Since its creation in 1977, the California Energy Efficiency Program has proven to be a major driver in reducing California’s energy consumption and has saved consumers a combined cost of $90 billion dollars. To put this into perspective, the total energy savings have allowed for continued building growth in California without building forty-one (41) additional new power plants. Even more impressive, California’s per capita electrical use has continued to remain flat for over 40 years while the rest of the country has continued to rise in use. The California Energy Commission (CEC) is leading the way with continuous improvements of the Title 24 Part 6 Energy Code, providing ongoing updates to re-align standards with recent advancements in technology and energy saving strategies.
The new 2016 energy code went into effect in January 1, 2017 and is already being enforced. These standards are an aggressive 5% more efficient than the 2013 requirements as the CEC is reaching toward the ambitious goal of “net-zero” energy use for commercial buildings by the year 2030.
Some highlights of the 2016 Part 6 Mechanical and Lighting Non-Residential changes:
Door and Window Sensors: When doors and windows are left open (for whatever reason), this has a major effect on costly heating and cooling systems operation with less effect on the actual temperature inside the building. Newly required sensors shall adjust thermostat heating and cooling setpoints when doors and windows are left open for more than a few minutes, and turn climate control equipment off until the room is sealed back up (Section 140.4(n)).
Digital Controls and Monitoring: Achieving energy efficiency on a large scale requires building managers to have the proper tools to have control over their heating, cooling and ventilation systems. New digital control requirements give users a more precise level control by linking HVAC operation directly to building energy management systems. Additionally, complex control strategies such as start/stop optimization and demand control ventilation are now required for specific air handling equipment (Sections 120.2(j) and 120.2 (k)).
Elevators: There’s far more to elevator systems than cars and pulleys. The new code now requires elevator systems to be more efficient with high-performing lighting and exhaust fans that turn off when the elevator car is empty (Section 120.6(f)).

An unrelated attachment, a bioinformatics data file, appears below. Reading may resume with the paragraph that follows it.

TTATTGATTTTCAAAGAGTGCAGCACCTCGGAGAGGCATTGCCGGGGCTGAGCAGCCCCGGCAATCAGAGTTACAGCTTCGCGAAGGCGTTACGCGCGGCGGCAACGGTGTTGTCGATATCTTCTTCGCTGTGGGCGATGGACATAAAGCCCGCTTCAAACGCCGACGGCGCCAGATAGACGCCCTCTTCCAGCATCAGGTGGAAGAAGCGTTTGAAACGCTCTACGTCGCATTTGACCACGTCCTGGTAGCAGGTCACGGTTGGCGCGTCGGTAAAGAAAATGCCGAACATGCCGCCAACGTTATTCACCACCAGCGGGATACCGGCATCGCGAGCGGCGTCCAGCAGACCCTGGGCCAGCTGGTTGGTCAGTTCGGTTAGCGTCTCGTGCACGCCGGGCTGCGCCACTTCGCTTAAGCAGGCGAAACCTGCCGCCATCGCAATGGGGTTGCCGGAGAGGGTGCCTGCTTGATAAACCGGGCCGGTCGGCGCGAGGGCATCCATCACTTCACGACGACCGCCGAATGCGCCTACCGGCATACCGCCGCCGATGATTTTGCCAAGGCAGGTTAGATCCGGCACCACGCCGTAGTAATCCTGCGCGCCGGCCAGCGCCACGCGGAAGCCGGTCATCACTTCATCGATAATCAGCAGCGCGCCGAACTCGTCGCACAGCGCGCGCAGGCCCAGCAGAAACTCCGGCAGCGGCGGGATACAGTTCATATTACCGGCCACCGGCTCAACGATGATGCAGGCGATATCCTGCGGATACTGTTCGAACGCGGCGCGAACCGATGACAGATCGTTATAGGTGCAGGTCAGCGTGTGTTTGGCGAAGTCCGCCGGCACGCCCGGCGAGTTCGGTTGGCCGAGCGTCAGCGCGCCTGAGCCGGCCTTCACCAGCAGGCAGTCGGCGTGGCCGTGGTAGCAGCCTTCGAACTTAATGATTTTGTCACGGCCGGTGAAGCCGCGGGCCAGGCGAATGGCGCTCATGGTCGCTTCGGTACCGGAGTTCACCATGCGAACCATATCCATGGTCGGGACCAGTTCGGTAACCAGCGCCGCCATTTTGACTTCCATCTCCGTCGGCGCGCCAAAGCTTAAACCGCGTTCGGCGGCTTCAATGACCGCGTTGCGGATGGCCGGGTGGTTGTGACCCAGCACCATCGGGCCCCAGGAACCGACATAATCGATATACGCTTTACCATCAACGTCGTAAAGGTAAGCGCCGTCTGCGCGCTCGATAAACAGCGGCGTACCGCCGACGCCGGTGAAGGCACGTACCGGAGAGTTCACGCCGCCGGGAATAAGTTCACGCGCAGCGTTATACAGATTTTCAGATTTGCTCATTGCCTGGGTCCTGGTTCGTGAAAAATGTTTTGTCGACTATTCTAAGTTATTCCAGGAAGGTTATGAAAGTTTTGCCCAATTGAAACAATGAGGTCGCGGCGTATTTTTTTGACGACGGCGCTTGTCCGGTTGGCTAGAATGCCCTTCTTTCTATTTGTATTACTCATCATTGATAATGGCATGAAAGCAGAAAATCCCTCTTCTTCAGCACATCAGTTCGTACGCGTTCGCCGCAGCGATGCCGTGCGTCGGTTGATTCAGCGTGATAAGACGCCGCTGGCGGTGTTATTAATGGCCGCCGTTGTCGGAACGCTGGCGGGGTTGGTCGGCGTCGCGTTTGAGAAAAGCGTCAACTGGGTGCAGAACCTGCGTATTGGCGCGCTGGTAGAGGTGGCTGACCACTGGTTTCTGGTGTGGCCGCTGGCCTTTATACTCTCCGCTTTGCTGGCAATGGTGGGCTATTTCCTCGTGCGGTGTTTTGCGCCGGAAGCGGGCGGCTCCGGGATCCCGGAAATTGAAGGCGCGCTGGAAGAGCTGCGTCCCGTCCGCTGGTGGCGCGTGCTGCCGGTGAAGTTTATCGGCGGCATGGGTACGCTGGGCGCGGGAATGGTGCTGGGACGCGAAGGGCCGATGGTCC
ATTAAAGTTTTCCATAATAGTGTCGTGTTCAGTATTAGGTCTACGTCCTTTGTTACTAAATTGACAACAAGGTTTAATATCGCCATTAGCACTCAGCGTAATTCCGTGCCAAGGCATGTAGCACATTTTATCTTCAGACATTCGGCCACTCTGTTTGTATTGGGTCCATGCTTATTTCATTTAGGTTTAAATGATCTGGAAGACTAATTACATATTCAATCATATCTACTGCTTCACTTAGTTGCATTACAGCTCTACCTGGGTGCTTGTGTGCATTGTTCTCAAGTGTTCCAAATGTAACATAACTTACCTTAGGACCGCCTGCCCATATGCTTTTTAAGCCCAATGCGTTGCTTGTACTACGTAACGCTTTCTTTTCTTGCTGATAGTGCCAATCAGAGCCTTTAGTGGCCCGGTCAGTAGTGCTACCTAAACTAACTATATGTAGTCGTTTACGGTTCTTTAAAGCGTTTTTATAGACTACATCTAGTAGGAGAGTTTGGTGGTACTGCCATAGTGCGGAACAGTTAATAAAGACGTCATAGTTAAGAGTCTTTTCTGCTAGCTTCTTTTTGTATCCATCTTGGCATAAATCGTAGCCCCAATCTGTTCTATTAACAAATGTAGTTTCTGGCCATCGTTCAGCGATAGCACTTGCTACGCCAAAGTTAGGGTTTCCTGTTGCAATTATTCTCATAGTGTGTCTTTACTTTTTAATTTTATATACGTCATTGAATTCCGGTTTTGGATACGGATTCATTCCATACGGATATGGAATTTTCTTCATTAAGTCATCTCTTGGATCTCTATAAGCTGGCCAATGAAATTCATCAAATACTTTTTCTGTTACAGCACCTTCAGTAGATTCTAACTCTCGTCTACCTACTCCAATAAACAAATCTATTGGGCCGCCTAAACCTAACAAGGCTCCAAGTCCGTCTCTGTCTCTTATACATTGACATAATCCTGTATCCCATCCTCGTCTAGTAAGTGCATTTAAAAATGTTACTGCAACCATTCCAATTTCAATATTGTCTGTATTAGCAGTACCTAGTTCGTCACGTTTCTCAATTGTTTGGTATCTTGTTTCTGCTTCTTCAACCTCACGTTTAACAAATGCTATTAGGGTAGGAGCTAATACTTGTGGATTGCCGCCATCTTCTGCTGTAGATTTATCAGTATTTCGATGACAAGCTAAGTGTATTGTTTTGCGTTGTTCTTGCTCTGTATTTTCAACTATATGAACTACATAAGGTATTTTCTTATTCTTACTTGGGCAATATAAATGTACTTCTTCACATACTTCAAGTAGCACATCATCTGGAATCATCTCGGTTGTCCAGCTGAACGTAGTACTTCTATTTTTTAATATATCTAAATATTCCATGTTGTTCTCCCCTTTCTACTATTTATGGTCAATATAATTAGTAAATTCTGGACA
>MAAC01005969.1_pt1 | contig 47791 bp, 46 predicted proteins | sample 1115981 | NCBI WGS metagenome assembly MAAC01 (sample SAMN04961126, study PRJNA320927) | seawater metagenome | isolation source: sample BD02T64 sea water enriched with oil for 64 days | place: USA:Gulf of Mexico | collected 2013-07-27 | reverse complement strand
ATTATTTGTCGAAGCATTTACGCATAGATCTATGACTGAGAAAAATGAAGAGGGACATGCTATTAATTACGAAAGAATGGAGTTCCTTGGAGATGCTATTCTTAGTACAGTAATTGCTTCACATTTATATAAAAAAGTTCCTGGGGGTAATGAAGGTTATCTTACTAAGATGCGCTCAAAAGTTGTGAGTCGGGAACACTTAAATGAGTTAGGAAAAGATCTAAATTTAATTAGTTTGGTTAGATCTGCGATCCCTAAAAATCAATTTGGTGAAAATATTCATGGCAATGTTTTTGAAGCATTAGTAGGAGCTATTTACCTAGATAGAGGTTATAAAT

Escalators: Whether they’re in use or not, escalators run at the same speed and have high energy consumption. New regulations stipulate that escalators and moving walkways shall run at more efficient levels when unoccupied (Section 120.6(g)).
Outdoor Lighting: 2016’s Title 24 updates reduce the general power allowance for outdoor lighting on commercial properties, and in some cases require additional motion sensors. Builders can meet these demands by using more efficient lighting sources.
Building Commissioning: Commissioning is now required for all new buildings with nonresidential conditioned space, including nonresidential spaces in hotel/motel and high-rise residential buildings. Additionally, the Owner’s Project Requirements (OPR) document must now include building envelope performance expectations under the 2016 Energy Standards (Section 120.8).
Mechanical Acceptance Testing and Lighting Acceptance Testing: Both Mechanical and Lighting Acceptance testing requirements have become more stringent and are required to verify a multitude of installation and controls requirements.
Please feel free to contact us for more information regarding 2016 CA Title 24 Part 6 Commissioning and Mechanical/Lighting Acceptance testing requirements.